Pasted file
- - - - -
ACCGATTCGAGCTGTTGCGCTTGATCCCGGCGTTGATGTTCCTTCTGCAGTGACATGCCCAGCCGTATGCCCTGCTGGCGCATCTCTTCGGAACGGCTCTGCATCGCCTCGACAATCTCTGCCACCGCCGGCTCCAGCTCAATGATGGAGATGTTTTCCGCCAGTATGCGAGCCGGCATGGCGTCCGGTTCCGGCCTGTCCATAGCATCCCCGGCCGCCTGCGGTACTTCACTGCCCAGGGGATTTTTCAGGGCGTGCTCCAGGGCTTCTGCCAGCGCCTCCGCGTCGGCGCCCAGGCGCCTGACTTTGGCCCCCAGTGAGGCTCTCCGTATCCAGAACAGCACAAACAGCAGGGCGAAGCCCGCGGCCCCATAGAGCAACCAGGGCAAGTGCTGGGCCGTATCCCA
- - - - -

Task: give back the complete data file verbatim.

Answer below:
ACCGATTCGAGCTGTTGCGCTTGATCCCGGCGTTGATGTTCCTTCTGCAGTGACATGCCCAGCCGTATGCCCTGCTGGCGCATCTCTTCGGAACGGCTCTGCATCGCCTCGACAATCTCTGCCACCGCCGGCTCCAGCTCAATGATGGAGATGTTTTCCGCCAGTATGCGAGCCGGCATGGCGTCCGGTTCCGGCCTGTCCATAGCATCCCCGGCCGCCTGCGGTACTTCACTGCCCAGGGGATTTTTCAGGGCGTGCTCCAGGGCTTCTGCCAGCGCCTCCGCGTCGGCGCCCAGGCGCCTGACTTTGGCCCCCAGTGAGGCTCTCCGTATCCAGAACAGCACAAACAGCAGGGCGAAGCCCGCGGCCCCATAGAGCAACCAGGGCAAGTGCTGGGCCGTATCCCA